Sunday, July 22

I'm an emotional fraud, sort of

Mother-daughter relationships are complex. That's an understatement, of course. And I can speak only from the perspective of the daughter.

My mother and I have had a tempestuous relationship over the years. I could go into grand detail, but I'm not really interested in whatever emotion that might prompt. I'll just say this: she hit; I learned to take it or duck, and to lie really well; I got out as soon as I could. In spite of all of that, I was still awed by her for many years.

Here's an example of why she awed me. She decided to learn how to scuba dive when she was 65. That was after she'd beaten breast cancer which required a double mastectomy. Over the years I was surprised she didn't play the "cancer survivor" card more often, but she didn't really see herself as a victim. Anyway, when she decided she wanted to try scuba diving, she went all in. Took the lessons, bought the gear, found a group of people she could diving with pretty regularly. When the dive group broke up after a few years and for reasons I could never fathom (I know you got that), she hung up her dive gear. Whenever she took up something new, she took it on full tilt until it was over and when it was over, that was that. Most of the time, it was over because a particular group of people couldn't or didn't stay together. She was oddly but fiercely loyal to that group.

She was, though, a terrible mom. At least that's my perception. My sister is six years younger than I and no doubt has a different view. My stepsiblings met her much later so they have a view I often didn't recognize. My dad was an alcoholic, though pretty benign in his behavior if he wasn't wrecking a car. Fortunately he hurt only himself and the cars. She was the one who went into towering rages or who simmered with anger until a word or a look or something just made her explode. She did change after they finally divorced, but it took a great while for some of the edges to begin to smooth though we were still often at odds. I do know one reason why and it galls me: we're very much alike in temperament though very different in many ways. I know why that's true, too: I've worked hard not to be like her in many ways so I'm very aware that much of who I am and what I am is because of her, directly and indirectly.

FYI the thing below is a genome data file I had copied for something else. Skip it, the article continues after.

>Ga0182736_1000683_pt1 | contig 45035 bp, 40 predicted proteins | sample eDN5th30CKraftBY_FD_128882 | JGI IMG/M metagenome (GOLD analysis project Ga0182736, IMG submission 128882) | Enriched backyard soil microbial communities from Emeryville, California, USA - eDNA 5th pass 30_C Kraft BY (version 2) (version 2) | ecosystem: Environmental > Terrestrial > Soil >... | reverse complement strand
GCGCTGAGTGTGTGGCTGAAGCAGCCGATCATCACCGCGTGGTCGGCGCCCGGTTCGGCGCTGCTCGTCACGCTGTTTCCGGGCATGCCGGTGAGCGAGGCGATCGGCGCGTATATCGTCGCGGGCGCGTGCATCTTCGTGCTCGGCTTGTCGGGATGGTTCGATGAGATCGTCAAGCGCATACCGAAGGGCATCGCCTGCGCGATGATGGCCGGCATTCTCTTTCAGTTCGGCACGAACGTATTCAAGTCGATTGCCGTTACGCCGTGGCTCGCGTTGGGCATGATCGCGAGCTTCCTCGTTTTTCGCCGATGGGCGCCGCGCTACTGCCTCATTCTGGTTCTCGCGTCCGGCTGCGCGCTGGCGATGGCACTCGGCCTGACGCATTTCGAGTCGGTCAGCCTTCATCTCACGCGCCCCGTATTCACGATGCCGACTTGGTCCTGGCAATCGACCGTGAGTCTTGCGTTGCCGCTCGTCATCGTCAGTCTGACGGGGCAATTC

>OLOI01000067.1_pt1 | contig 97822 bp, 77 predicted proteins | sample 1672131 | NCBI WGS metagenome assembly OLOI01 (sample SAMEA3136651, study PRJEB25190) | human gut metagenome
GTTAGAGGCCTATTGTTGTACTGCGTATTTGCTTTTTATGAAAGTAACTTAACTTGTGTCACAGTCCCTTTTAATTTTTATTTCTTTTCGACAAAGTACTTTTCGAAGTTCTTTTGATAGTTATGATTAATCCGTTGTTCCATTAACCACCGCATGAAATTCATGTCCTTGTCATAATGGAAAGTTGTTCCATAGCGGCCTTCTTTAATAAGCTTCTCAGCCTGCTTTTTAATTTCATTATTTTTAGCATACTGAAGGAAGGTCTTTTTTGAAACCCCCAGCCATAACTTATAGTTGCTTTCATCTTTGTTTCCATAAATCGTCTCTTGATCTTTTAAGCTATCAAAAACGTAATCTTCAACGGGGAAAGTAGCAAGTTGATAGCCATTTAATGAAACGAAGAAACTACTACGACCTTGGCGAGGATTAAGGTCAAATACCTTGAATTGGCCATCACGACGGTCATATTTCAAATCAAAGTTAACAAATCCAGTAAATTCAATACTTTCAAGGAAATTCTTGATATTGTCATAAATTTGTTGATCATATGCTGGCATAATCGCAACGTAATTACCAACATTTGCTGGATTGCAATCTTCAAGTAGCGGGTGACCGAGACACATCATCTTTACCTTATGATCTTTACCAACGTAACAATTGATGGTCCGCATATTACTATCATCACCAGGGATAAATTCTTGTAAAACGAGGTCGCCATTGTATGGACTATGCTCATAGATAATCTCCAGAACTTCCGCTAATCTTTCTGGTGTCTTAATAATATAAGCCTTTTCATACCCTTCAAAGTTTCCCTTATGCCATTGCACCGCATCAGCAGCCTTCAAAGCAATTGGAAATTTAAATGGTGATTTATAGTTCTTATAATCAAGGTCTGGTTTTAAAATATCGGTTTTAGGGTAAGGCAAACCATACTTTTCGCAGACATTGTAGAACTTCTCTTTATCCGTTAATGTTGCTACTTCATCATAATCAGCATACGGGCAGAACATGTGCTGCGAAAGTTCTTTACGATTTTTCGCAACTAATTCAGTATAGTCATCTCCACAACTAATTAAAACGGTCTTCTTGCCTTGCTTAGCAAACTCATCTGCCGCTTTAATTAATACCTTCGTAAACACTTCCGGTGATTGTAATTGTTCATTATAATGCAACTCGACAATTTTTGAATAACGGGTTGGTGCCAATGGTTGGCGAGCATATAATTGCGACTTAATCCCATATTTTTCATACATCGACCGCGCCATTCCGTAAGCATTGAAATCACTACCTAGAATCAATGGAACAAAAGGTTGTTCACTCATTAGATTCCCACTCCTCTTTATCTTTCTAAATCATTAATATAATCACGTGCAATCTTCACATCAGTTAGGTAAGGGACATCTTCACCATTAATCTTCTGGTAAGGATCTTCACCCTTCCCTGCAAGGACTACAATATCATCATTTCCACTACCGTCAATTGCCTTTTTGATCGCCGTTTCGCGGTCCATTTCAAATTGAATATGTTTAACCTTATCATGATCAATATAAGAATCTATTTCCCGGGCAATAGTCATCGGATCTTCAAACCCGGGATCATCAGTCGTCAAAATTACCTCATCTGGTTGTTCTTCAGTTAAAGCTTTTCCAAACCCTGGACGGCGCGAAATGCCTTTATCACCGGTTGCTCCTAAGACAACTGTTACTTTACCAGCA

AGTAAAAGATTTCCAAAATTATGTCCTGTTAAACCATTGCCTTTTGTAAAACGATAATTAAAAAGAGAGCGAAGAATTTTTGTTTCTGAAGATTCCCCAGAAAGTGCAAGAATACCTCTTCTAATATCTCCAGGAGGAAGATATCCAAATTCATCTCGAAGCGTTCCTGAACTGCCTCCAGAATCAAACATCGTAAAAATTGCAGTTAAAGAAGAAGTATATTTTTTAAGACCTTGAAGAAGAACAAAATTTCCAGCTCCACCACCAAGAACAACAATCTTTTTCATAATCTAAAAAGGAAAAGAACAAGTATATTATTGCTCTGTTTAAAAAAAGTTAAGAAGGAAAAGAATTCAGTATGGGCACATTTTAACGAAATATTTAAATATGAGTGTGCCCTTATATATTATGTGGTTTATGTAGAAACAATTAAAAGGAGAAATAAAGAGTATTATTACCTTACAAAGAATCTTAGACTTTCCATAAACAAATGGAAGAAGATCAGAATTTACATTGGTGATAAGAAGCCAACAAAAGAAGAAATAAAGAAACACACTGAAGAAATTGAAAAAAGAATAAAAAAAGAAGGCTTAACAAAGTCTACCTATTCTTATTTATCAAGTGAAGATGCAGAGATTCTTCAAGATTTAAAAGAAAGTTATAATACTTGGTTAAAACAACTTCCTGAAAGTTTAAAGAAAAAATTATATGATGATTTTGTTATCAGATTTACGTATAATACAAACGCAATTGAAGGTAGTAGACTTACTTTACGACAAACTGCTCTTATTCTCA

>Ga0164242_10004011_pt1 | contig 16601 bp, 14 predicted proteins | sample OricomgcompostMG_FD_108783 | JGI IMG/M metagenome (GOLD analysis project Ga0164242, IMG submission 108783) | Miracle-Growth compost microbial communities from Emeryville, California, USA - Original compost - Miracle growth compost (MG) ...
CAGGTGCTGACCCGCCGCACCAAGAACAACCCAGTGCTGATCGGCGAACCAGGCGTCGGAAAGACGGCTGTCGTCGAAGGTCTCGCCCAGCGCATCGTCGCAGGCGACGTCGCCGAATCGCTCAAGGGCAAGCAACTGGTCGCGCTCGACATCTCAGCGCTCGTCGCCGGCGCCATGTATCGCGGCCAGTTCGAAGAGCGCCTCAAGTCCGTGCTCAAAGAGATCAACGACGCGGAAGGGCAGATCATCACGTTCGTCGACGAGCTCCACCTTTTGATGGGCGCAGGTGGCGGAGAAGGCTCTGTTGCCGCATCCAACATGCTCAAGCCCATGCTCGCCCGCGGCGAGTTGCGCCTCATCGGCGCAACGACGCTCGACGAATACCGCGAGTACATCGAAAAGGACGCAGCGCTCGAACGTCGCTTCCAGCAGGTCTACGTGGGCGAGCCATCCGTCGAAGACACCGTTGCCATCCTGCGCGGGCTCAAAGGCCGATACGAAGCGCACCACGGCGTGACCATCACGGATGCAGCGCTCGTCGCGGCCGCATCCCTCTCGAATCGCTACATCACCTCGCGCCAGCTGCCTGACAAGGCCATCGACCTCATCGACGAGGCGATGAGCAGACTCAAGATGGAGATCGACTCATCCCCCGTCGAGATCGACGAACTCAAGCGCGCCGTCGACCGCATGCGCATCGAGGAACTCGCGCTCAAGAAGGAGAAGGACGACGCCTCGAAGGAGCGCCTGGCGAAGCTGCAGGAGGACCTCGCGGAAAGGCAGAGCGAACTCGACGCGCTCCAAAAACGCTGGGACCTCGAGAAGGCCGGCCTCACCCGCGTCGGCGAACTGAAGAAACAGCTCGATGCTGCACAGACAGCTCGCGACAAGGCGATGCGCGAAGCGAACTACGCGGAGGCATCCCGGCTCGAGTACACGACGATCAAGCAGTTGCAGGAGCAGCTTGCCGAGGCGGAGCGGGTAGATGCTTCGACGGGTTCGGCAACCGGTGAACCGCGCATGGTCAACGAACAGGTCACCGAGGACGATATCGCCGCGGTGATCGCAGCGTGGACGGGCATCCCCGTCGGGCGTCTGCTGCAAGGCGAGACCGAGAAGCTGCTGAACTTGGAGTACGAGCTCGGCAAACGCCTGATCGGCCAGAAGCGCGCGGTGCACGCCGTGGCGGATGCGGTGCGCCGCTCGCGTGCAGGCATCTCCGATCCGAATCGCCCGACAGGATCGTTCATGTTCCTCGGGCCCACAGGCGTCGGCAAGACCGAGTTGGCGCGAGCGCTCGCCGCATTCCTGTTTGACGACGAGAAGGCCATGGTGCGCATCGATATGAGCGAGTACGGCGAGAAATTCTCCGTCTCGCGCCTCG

But I don't like her.

When I was in elementary school, probably about 6th grade, she told me that she had to love me but she didn't have to like me. That stung then and for many years after. I've come to understand that. It is, I have found, a sentiment shared by others. In a recent article in the Chicago Tribune, Rocky Wirtz, owner of the Blackhawks stated that he loved his father, but he didn't like him. Given what was shared in the article--in some ways a teaser for a book coming out in October--it seems that Rocky and his father had a relationship much like I had with my mother. Tempestuous. Conflicted.

I don't love her because I have to, but because she's my mom. I know the love I feel for her is different and partially because she's my mom, and that I have all these horrible, painful memories I have to set aside because she's not that person any more.

When I first started realizing and acknowledging her dementia, it was weird, uncomfortable, annoying, frustrating, confusing, perplexing. I was an emotional wreck sometimes. There were times she was the ugly, mean, condescending, spiteful person I knew so well. Other times I could tell she was scared and uncertain. And sometimes that wickedly funny sense of humor and sharp intelligence would shine through. Even as an adult woman, I was still terrified of making her angry so navigating some of the difficult decisions of getting them to move to assisted living felt like walking through an emotional minefield: her emotions and mine. She was in denial, of course. And when there were moments of recognition that things had to change, she was a bit more agreeable but certainly fought to say it would be only temporary. No one goes into that mental darkness willingly.